In submitting the application materials for the Extraordinary Ability visa, "published material about the beneficiary in major media" is one of the commonly used application criteria. We believe that many applicants are familiar with this category and will consider " published material" as one of the most easily met criteria. However, we have found some details about this criterion that are easy to be ignored by potential applicants. This article will try to discuss in depth what is qualified " published material.
The full name of the “published material” criterion, as one criterion among the ten for the EB-1A petition, is "evidence of published material about you in professional or major trade publications or other major media". A beneficiary may provide evidence of professional or major trade or other major media’s published material about him or her.
To evaluate whether a piece of evidence is qualified " published material", the following two aspects should be considered:
1) Is it published by a qualified media?
2) Is it a qualified media report?
To be a "qualified media", a media or platform can be a commercial media for national distribution and dissemination, or a professional media for distribution and dissemination within a specific field or industry. Specific forms of media include print media, newspapers, periodicals, and magazines. Of course, with the changes of time, paper media is declining. In recent years, more media reports come from online media, including official websites of traditional print media and websites of professional association. For media reports published on emerging social media, we have tried to submit evidence published on an institution’s official WeChat public platform, which has been accepted. However, we are cautious, and we do not recommend that all "published material" evidence consists of materials from social media. With the wider use of social media, their credibility should gradually be recognized by the USCIS. At this stage, when submitting this category of evidence, most of our evidence should preferably come from the traditional media.
The requirements for the media are as follows: first of all, the media should have clearly marked distribution (online or printed) information, sponsor, publication number, and the intended audience. Which media are not accepted by USCIS? Some portal websites, enterprises' own publicity platforms, local media (with limited areas of circulation), etc. are not accepted by USCIS. In addition, there are many websites in U.S. and European countries that simply copy and paste the press releases issued by other companies and institutions about the latter’s scientific research achievements- such websites often seem to have the names of professional scientific institutions or journals, but USCIS does not consider the reports of such websites as qualified published material.
As for the " qualified material", the first item to pay attention to is the format of the report, which should have a clear title, publication date, and the signature of the reporter and author. The second item is the content of the report, which should ideally reflect the name of the applicant, his or her field, the research that he or she is engaged in, the project in progress, his or her contribution to the field, and other information.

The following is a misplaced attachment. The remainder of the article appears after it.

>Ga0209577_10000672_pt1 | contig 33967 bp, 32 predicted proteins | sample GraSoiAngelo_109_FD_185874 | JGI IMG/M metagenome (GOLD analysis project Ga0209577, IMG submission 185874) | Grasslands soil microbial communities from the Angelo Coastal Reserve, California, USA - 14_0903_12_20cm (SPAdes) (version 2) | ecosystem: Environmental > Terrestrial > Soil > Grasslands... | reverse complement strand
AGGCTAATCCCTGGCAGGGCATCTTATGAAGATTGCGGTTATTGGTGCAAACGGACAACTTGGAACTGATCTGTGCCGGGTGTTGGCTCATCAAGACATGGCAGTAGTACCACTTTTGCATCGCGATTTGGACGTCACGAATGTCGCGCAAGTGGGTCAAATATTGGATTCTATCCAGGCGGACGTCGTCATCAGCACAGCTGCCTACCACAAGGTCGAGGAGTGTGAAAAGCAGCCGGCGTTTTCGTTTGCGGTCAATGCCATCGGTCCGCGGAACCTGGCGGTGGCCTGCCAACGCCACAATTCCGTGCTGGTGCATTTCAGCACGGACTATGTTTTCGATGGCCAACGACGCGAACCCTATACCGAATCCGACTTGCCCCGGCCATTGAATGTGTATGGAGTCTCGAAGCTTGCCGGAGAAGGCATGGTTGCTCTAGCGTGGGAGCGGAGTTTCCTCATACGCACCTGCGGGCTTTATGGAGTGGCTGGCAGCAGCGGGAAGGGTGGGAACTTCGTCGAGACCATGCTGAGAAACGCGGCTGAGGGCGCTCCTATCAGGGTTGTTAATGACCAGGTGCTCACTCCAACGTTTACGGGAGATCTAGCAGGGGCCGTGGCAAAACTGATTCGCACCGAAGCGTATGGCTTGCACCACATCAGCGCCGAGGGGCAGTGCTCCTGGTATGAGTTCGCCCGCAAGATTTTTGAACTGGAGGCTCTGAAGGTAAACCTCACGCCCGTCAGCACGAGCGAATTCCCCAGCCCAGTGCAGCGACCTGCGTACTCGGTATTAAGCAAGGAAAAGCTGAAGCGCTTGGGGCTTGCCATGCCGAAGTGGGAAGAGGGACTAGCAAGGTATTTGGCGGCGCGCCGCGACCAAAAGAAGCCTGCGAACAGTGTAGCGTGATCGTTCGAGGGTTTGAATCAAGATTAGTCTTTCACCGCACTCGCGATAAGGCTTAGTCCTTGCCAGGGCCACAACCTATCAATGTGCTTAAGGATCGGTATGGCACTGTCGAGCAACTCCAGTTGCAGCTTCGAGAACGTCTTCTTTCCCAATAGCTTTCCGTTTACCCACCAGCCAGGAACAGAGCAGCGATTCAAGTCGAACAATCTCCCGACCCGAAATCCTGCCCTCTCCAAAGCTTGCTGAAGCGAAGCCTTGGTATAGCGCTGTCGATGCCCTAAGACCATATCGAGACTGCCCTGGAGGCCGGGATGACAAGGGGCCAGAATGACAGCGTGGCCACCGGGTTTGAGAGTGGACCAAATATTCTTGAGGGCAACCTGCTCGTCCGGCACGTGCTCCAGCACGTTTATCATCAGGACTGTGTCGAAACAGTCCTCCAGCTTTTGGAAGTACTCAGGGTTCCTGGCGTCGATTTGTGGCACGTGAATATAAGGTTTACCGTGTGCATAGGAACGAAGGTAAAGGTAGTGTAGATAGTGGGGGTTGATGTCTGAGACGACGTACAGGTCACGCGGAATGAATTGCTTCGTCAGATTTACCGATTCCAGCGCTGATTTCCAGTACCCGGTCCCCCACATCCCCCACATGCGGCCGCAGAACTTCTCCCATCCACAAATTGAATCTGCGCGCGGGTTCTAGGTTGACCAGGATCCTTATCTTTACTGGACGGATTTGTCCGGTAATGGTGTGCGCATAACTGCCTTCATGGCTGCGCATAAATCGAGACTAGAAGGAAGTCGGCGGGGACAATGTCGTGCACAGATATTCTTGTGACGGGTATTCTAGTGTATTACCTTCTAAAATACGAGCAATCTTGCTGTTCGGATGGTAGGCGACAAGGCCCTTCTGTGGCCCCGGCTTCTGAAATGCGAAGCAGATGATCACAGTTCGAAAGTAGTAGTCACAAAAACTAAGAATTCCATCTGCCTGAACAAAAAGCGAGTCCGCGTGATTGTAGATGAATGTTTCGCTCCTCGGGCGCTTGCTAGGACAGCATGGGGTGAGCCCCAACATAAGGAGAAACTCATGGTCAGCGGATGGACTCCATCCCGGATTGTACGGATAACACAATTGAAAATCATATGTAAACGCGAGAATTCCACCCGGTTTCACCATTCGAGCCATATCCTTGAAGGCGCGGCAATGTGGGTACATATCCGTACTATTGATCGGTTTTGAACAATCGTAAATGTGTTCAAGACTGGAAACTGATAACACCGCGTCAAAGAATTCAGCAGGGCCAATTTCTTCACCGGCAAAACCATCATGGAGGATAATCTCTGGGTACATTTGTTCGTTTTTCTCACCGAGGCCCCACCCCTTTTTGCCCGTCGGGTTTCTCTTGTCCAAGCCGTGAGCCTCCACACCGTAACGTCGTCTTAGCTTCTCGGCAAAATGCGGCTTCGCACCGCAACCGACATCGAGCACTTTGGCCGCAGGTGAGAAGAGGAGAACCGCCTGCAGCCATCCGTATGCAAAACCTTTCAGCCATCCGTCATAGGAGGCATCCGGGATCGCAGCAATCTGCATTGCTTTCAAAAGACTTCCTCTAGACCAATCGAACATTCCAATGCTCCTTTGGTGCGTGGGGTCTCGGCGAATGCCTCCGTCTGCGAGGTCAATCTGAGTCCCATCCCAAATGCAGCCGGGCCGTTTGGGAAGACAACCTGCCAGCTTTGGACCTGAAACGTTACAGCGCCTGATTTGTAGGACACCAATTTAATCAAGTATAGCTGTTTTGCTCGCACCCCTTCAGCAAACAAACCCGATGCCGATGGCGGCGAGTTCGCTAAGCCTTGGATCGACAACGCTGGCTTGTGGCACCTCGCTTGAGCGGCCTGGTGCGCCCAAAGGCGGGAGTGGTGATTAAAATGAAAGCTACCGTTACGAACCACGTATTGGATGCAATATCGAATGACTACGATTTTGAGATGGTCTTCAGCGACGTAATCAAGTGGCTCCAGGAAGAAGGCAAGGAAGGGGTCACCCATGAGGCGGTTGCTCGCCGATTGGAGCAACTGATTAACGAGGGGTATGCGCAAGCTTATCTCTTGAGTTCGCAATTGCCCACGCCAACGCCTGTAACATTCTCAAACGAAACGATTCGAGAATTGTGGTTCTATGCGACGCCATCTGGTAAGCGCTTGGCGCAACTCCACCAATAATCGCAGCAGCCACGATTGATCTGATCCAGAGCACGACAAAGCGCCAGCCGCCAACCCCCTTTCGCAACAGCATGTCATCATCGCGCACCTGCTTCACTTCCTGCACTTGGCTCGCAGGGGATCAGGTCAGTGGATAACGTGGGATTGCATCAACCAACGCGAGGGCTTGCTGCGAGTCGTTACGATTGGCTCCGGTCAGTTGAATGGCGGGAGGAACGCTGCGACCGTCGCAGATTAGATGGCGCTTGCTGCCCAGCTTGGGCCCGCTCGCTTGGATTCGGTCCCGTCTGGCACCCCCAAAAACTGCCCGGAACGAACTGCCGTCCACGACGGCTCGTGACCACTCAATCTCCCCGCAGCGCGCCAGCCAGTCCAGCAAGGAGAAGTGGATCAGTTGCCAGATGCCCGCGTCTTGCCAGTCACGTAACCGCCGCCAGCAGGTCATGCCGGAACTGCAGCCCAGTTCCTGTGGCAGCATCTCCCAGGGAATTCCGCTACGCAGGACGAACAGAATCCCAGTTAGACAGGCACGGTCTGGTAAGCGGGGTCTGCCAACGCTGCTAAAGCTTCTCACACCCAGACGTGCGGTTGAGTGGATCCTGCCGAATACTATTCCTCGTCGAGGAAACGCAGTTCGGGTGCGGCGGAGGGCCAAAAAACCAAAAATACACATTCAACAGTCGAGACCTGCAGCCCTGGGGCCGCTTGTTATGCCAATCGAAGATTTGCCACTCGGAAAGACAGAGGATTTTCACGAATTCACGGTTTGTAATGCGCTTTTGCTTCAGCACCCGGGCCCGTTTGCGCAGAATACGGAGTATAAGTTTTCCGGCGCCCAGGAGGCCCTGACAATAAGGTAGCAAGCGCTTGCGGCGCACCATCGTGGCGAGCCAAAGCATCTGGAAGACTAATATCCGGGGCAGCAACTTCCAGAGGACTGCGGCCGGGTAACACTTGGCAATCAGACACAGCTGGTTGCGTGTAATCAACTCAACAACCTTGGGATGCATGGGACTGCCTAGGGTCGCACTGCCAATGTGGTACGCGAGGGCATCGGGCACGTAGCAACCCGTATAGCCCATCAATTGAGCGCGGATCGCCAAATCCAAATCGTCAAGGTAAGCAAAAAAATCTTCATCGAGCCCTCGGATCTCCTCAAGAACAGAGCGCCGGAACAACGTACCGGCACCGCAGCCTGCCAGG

When evaluating whether evidence meets the category of "Published material", we found several common problems:
1) A national report published by a "major media" only mentions that the applicant has attended a national conference. Such media reports can only be used as circumstantial evidence of his participation in a conference, not as evidence in the category of "published material";
2) An article published by a professional media spoke highly of a project, which was undertaken by the applicant, but unfortunately, the applicant was unable to submit evidence that he or she was responsible for the project. In many cases, we found that a media report also needs some other supporting materials to establish the applicant’s participation in the project, which can be troublesome in the actual process of preparing the petition and may not be recognized by the USCIS officer. Therefore, when choosing media coverage, it is better for the article to directly mention the applicant's name and to directly comment on his contribution to the field, even if only in a few words.
3) Although one report highly praised the applicant, it could not be adopted due to the inconsistency with his professional field.
The "qualified media" and "qualified material" mentioned above refer to the evidence under the category of "published material". If the media reports are too weak to satisfy the criterion of “published material”, they can still be used as evidence to satisfy other criteria. For example, as we mentioned earlier, an applicant participated in an important industry conference, or the awards won by the applicant are highly prestigious, or the applicant's organization has a very important status in this field.
To understand the Eligibility Criteria for Extraordinary Ability, we should not only read the literal description but also deeply understand the requirements in the actual application process. If you want to know whether you meet this criterion, you need to find a corporate lawyer to evaluate.
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